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Siblings refuse to follow rebel parents’ footsteps

The cycle of violence that bedevils the family of slain Boholano rebel leader Domingo Compoc will be buried with him in his grave. 

Domingo’s wife, Hermosilla, a known leader in the underground movement in Bohol, is back in mainstream society after her surrender to the government in 2016. 

Rolly, their eldest son, has been kept away from the armed movement since the day his parents left him to the care of a member of the masa, or the unarmed supporters of the revolutionary movement. 

“He never liked to join the movement. His adoptive parents pampered him so much that he is now suffering from gastritis due to uncontrolled consumption of sweets and soft drinks when he was young,” Hermosilia said during the wake of her husband in Hanopol, Balilihan, Bohol.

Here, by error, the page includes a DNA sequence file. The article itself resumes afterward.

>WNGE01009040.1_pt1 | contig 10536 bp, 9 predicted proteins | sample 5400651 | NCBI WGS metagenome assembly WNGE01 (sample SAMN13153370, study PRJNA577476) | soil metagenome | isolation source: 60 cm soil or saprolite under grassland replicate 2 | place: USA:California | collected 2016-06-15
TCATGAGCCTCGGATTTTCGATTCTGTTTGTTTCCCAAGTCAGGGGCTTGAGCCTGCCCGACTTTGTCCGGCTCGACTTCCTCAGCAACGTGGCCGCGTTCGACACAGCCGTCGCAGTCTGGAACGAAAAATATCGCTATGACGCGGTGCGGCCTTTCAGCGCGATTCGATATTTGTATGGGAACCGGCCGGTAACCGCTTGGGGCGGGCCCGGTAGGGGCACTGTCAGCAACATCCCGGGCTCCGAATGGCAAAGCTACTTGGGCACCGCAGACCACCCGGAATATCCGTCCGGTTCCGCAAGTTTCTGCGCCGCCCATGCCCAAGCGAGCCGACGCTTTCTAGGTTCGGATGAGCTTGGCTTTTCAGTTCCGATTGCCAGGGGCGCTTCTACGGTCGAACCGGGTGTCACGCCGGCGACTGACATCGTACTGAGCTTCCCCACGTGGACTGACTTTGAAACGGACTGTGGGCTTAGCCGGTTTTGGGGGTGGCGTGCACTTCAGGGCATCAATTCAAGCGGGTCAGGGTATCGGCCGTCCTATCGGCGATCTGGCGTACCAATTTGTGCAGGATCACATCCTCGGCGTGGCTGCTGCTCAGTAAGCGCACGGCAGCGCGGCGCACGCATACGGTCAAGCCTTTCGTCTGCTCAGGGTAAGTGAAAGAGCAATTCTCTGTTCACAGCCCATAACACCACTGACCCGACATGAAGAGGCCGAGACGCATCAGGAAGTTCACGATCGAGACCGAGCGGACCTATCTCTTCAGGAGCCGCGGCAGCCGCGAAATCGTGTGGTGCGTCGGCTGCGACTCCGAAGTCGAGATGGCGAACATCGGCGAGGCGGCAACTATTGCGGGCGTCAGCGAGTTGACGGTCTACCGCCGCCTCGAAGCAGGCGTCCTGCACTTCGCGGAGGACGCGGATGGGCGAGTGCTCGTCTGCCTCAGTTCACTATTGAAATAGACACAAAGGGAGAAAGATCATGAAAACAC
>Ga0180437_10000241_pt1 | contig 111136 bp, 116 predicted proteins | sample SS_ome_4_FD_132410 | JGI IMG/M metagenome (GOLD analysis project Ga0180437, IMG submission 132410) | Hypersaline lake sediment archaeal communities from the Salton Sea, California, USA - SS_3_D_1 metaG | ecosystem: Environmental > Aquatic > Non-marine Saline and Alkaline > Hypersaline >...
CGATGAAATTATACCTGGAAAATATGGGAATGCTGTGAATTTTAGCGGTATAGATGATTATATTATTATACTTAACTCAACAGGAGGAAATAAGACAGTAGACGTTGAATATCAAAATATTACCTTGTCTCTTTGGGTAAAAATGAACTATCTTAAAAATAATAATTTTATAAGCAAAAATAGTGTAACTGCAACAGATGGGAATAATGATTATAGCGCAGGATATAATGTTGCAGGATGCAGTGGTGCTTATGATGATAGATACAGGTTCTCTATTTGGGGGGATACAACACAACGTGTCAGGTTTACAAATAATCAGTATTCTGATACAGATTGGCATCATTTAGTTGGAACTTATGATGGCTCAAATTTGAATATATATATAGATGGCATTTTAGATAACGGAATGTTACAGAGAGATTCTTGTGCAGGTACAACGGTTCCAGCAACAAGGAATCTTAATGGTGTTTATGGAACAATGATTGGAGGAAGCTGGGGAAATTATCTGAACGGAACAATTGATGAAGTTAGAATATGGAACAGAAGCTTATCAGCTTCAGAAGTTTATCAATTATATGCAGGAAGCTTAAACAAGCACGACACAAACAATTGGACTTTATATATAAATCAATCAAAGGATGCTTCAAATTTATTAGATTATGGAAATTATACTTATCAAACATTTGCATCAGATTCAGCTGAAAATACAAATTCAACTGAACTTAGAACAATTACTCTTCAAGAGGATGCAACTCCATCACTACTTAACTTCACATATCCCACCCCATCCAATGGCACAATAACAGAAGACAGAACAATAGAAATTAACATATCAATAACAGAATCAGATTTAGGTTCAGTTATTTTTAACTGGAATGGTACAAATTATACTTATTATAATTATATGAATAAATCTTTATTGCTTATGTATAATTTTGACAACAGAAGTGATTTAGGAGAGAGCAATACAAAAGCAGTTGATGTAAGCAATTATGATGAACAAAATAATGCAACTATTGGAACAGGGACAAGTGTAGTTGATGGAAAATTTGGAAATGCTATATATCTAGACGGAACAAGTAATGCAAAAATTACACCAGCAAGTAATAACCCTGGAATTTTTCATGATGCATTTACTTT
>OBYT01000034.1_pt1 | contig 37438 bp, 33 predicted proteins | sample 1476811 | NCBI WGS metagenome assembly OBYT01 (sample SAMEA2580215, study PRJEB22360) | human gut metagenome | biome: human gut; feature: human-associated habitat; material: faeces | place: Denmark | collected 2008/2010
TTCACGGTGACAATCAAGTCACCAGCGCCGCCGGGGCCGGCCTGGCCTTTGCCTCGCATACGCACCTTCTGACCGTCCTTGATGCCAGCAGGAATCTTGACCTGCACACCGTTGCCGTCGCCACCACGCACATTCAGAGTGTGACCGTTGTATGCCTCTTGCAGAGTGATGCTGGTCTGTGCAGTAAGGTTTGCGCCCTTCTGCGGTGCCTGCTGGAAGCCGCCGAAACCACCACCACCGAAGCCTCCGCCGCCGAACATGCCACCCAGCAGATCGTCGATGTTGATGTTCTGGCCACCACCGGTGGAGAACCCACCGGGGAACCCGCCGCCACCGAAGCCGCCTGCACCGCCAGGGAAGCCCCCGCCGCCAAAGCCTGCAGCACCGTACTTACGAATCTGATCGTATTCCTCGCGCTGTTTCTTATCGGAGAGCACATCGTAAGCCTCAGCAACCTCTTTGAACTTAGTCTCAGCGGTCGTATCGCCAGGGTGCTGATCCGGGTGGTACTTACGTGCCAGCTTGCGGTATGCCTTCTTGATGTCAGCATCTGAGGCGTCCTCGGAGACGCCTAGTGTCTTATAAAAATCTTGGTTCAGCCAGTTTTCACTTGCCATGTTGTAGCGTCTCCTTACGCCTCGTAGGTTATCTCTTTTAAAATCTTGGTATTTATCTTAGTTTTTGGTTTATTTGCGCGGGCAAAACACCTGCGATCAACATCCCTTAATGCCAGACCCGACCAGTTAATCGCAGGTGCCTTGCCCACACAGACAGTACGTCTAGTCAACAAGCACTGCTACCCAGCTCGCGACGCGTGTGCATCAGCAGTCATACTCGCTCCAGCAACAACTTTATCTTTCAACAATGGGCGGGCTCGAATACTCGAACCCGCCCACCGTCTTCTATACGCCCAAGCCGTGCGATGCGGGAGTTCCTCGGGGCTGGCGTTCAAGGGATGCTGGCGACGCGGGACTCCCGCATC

Rolly was left in the care of a supportive couple in Hanopol who immediately accepted the three-month-old child as their own. 

While they were still active in the underground movement, Domingo was leading the District Guerilla Unit while Hermosilla was involved in organizing the mass base. They would send couriers to fetch their children so they could meet and have short family times. 

Hermosilla recalls that during those times, Rolly never showed up. 

In 2022, Rolly was hired as a casual worker at the provincial government. He took the opportunity to be able to feed his family through hard work. 

Jingler’s story

While Rolly was the silent type, the couple’s second child, Jingler, was different. Hermosilla said Jingler was three months old when they had to leave him. 

“We left Jingler with a couple in Catigbian when he was three months old. After a few weeks, the adoptive couple deprived us of our right to see our child, so I organized a squad to operate so we could take him,” she recalled. 

For six months, Jingler lived with them in their sorties until Domingo’s brother, Pelagio, and his family returned to Bohol from Mindanao. Jingler was left in his uncle’s care.